Although overall job growth was steady in the Columbus metro area, several key sectors softened in the 12 months through March 2019. Education and health services, which had been one of the strongest drivers of job growth during this expansion, experienced a modest correction. Also, professional and business services added few jobs on net. Fortunately, other sectors made up for the weaknesses. Construction was the fastest-growing of the sectors we track in the metro area, as it generally has been since 2015, with a strong 5.3 percent pace of growth in the 12 months that ended with March 2019. Government hiring rose during the period. Financial activities, a sector that represents a higher share of local employment than it does nationally, grew at a steady pace, in line with its trend growth rate during this expansion. Manufacturing employment grew at a steady rate, while trade, transportation, and utilities and leisure and hospitality added jobs more slowly than they typically do.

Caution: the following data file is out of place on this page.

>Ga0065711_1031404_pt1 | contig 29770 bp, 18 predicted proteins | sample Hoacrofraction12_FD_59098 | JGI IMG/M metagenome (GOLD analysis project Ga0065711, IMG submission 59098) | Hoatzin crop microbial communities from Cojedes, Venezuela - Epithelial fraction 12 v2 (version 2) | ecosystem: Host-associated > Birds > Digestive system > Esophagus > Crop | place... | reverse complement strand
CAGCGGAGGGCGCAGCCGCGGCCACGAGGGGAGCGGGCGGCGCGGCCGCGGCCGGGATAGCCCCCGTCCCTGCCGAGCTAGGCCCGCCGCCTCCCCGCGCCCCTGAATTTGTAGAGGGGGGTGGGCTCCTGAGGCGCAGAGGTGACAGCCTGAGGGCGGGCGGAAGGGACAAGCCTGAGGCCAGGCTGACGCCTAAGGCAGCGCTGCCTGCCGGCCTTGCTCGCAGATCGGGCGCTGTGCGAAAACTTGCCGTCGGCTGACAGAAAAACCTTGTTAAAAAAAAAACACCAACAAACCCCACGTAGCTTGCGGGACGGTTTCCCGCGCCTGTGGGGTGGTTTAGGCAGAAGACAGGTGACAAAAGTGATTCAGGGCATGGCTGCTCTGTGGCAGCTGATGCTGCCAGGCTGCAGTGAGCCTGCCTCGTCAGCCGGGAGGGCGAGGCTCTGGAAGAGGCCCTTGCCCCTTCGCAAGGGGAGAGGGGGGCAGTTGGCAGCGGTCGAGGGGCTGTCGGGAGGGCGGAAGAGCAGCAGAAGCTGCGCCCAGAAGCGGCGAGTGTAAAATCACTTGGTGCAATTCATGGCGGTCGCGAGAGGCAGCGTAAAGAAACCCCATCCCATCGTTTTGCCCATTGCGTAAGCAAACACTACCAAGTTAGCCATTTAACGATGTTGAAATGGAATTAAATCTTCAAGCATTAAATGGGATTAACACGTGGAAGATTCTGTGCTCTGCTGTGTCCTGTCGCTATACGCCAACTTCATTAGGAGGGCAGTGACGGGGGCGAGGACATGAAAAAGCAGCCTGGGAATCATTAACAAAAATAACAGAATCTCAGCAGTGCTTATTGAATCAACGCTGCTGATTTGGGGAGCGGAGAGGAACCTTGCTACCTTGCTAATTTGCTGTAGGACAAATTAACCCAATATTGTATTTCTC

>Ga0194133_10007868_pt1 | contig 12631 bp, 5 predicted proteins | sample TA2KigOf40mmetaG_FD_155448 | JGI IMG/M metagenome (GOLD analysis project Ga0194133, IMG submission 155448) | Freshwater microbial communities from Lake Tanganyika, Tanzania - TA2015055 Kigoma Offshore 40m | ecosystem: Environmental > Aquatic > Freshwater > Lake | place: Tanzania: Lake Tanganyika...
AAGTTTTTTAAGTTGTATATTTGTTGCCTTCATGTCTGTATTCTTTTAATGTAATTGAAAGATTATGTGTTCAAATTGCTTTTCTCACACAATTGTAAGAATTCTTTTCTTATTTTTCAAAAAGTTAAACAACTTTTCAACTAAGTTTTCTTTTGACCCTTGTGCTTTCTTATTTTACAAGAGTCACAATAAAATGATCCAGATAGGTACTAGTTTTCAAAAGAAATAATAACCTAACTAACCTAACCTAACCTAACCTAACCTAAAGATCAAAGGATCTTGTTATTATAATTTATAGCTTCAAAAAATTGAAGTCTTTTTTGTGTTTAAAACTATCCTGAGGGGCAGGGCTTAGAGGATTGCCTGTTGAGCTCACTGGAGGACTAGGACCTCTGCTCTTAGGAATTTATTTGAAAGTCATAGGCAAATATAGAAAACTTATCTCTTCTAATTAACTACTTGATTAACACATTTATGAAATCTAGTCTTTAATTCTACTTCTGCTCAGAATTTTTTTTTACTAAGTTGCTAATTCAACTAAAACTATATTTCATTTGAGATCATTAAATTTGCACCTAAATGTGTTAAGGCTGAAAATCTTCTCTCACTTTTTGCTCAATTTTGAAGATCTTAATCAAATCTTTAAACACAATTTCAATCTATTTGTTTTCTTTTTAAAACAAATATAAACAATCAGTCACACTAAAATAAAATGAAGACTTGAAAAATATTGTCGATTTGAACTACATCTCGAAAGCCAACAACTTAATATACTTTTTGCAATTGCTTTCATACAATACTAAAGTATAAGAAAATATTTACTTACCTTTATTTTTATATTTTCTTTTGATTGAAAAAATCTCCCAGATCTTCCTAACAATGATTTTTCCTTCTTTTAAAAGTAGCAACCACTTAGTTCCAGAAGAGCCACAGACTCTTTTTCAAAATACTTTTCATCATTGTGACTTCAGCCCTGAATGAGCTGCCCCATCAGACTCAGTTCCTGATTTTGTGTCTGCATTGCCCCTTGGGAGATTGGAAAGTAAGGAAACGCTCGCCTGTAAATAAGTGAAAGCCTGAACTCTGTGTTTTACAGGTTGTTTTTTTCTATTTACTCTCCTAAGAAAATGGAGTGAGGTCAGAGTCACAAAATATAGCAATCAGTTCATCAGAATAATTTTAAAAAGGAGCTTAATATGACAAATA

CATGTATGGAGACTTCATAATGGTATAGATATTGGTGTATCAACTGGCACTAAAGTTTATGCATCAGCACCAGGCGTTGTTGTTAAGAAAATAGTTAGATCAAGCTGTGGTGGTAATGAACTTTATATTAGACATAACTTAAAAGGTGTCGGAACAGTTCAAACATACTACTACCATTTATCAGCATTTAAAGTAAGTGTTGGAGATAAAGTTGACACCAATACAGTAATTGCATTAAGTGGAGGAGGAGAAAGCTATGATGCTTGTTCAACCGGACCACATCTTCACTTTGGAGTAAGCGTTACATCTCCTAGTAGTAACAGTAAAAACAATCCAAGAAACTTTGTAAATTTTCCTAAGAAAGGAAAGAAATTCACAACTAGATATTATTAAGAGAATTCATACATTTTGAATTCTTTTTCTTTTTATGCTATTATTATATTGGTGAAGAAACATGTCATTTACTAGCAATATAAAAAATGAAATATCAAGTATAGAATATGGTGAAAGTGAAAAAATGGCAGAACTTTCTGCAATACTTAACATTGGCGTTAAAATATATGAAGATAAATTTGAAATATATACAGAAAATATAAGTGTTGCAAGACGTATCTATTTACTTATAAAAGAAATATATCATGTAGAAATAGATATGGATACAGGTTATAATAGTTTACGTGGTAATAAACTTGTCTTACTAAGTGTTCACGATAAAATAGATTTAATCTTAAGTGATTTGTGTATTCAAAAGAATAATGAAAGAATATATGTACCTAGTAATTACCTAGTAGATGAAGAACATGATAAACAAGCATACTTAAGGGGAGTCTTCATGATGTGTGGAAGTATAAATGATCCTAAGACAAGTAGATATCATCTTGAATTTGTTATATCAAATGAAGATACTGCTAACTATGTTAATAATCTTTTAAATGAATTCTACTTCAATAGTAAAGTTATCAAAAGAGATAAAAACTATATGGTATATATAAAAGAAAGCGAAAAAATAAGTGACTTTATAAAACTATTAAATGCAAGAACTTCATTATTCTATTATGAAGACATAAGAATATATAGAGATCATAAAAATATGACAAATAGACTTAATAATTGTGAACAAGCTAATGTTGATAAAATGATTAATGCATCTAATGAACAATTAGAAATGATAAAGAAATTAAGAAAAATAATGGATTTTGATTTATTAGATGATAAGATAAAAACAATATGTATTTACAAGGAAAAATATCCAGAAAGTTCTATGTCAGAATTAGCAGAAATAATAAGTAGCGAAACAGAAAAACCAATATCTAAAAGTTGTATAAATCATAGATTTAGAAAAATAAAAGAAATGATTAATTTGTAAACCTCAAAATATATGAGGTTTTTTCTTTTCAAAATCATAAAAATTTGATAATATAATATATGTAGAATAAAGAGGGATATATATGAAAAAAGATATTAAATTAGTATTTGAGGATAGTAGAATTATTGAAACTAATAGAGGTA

In the 12 months through March 2019, the government sector grew strongly.

Sector Employment 12-month change Share of employment
Trade, transportation, and utilities 197,565 1,630 19.2
Professional and business services 167,350 218 16.3
Government 162,441 6,012 15.8
Education and health services 156,563 −665 15.3
Leisure and hospitality 104,599 447 10.2
Financial activities 76,376 1,179 7.4
Manufacturing 73,185 991 7.1
Construction 38,487 1,952 3.7

Sources: Bureau of Labor Statistics, Quarterly Census of Employment and Wages.

Sector Employment